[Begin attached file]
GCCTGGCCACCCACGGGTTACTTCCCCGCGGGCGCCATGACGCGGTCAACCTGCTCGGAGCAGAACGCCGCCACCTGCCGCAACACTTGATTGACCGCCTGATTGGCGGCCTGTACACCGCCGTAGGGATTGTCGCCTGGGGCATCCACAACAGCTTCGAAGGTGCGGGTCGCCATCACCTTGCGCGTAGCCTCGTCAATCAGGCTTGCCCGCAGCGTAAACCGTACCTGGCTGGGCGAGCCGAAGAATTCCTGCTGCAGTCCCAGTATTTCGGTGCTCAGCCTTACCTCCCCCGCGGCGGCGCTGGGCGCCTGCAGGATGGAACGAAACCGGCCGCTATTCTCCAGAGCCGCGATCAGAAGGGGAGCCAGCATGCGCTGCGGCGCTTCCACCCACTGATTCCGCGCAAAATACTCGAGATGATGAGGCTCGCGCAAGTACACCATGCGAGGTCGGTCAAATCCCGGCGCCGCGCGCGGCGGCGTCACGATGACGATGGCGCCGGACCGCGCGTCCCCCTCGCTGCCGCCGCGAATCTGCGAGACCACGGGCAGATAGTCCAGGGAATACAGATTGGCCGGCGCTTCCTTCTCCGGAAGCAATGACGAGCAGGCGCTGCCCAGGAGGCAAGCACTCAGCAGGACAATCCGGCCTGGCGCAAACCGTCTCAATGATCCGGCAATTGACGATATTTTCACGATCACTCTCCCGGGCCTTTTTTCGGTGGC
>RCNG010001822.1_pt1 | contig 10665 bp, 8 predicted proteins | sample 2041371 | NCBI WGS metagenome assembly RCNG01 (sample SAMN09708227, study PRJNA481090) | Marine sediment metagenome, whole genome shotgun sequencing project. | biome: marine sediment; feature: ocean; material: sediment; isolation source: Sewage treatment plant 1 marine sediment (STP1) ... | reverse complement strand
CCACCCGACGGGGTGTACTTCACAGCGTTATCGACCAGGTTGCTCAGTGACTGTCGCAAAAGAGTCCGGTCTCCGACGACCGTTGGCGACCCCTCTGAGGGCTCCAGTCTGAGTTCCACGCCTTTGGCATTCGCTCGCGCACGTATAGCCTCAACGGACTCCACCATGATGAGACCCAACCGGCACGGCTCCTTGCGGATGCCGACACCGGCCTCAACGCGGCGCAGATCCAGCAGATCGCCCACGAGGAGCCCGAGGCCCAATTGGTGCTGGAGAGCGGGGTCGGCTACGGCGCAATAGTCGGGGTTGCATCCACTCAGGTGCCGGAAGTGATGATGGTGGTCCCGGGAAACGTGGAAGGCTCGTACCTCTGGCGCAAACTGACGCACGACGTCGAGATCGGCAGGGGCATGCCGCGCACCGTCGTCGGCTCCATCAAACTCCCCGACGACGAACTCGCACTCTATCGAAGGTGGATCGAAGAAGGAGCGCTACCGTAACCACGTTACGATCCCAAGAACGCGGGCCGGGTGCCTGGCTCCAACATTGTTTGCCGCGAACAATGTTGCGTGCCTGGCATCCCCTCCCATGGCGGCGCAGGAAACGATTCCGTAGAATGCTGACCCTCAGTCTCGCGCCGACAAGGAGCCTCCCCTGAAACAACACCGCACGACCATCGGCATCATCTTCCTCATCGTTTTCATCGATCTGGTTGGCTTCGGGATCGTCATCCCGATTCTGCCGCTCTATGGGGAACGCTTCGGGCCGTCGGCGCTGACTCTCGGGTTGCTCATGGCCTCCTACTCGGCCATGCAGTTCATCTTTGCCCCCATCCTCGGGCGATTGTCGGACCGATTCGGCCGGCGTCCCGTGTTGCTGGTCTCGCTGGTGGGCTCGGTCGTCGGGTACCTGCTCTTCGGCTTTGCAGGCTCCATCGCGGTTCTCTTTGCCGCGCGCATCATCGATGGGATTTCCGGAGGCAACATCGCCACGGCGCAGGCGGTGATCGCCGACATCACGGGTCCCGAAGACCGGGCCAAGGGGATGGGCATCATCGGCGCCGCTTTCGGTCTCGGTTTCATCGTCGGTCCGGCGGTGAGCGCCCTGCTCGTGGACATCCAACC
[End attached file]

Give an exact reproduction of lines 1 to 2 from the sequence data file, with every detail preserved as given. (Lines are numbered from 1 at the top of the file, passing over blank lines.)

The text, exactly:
GCCTGGCCACCCACGGGTTACTTCCCCGCGGGCGCCATGACGCGGTCAACCTGCTCGGAGCAGAACGCCGCCACCTGCCGCAACACTTGATTGACCGCCTGATTGGCGGCCTGTACACCGCCGTAGGGATTGTCGCCTGGGGCATCCACAACAGCTTCGAAGGTGCGGGTCGCCATCACCTTGCGCGTAGCCTCGTCAATCAGGCTTGCCCGCAGCGTAAACCGTACCTGGCTGGGCGAGCCGAAGAATTCCTGCTGCAGTCCCAGTATTTCGGTGCTCAGCCTTACCTCCCCCGCGGCGGCGCTGGGCGCCTGCAGGATGGAACGAAACCGGCCGCTATTCTCCAGAGCCGCGATCAGAAGGGGAGCCAGCATGCGCTGCGGCGCTTCCACCCACTGATTCCGCGCAAAATACTCGAGATGATGAGGCTCGCGCAAGTACACCATGCGAGGTCGGTCAAATCCCGGCGCCGCGCGCGGCGGCGTCACGATGACGATGGCGCCGGACCGCGCGTCCCCCTCGCTGCCGCCGCGAATCTGCGAGACCACGGGCAGATAGTCCAGGGAATACAGATTGGCCGGCGCTTCCTTCTCCGGAAGCAATGACGAGCAGGCGCTGCCCAGGAGGCAAGCACTCAGCAGGACAATCCGGCCTGGCGCAAACCGTCTCAATGATCCGGCAATTGACGATATTTTCACGATCACTCTCCCGGGCCTTTTTTCGGTGGC
>RCNG010001822.1_pt1 | contig 10665 bp, 8 predicted proteins | sample 2041371 | NCBI WGS metagenome assembly RCNG01 (sample SAMN09708227, study PRJNA481090) | Marine sediment metagenome, whole genome shotgun sequencing project. | biome: marine sediment; feature: ocean; material: sediment; isolation source: Sewage treatment plant 1 marine sediment (STP1) ... | reverse complement strand